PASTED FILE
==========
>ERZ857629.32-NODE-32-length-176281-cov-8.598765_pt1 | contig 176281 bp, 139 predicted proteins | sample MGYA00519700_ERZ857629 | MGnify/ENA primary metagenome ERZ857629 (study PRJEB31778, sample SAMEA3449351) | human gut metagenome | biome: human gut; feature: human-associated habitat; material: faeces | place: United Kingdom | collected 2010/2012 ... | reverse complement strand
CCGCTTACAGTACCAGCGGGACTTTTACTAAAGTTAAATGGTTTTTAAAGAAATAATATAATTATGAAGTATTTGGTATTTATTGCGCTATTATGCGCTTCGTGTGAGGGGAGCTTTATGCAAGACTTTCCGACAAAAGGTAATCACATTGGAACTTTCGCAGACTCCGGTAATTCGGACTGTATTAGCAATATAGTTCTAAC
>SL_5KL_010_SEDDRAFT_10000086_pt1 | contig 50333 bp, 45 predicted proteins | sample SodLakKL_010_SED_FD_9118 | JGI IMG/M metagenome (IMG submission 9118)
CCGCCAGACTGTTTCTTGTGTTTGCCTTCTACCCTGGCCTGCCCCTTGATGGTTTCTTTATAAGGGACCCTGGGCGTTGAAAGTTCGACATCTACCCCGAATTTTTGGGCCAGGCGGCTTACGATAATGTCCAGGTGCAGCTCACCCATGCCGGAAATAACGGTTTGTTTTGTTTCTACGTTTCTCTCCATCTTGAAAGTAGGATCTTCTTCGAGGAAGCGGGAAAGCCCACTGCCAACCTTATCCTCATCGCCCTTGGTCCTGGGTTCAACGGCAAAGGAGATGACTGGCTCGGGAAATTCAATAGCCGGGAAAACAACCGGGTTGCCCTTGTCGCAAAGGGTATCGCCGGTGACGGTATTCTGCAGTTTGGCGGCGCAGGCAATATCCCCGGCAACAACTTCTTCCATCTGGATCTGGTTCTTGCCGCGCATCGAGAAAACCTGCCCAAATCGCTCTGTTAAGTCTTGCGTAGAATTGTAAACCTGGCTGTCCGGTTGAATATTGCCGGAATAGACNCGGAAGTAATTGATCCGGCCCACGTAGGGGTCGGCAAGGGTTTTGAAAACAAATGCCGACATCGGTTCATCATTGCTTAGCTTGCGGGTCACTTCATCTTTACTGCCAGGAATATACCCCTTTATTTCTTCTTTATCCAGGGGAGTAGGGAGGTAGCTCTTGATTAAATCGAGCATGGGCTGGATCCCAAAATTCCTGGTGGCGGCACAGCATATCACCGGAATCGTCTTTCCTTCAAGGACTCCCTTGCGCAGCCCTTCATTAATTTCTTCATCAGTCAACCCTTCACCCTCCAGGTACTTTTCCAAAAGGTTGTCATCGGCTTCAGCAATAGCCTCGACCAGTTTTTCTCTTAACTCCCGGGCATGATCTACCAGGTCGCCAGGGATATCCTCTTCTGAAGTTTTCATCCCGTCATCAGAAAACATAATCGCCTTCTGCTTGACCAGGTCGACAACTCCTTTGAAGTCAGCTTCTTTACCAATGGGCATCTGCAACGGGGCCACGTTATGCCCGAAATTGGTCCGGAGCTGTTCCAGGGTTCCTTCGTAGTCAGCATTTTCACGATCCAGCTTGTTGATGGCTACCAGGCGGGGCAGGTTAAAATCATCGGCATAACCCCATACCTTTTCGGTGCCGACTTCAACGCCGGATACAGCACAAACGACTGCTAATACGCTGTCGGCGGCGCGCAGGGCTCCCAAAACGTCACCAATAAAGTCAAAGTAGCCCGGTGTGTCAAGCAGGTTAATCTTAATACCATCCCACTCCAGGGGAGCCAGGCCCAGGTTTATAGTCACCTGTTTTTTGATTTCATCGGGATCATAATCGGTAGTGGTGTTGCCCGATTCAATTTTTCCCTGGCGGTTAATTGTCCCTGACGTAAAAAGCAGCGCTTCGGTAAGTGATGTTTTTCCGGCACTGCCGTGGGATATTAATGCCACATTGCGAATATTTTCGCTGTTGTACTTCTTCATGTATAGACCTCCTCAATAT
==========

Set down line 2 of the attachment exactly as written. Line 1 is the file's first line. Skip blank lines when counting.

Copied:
CCGCTTACAGTACCAGCGGGACTTTTACTAAAGTTAAATGGTTTTTAAAGAAATAATATAATTATGAAGTATTTGGTATTTATTGCGCTATTATGCGCTTCGTGTGAGGGGAGCTTTATGCAAGACTTTCCGACAAAAGGTAATCACATTGGAACTTTCGCAGACTCCGGTAATTCGGACTGTATTAGCAATATAGTTCTAAC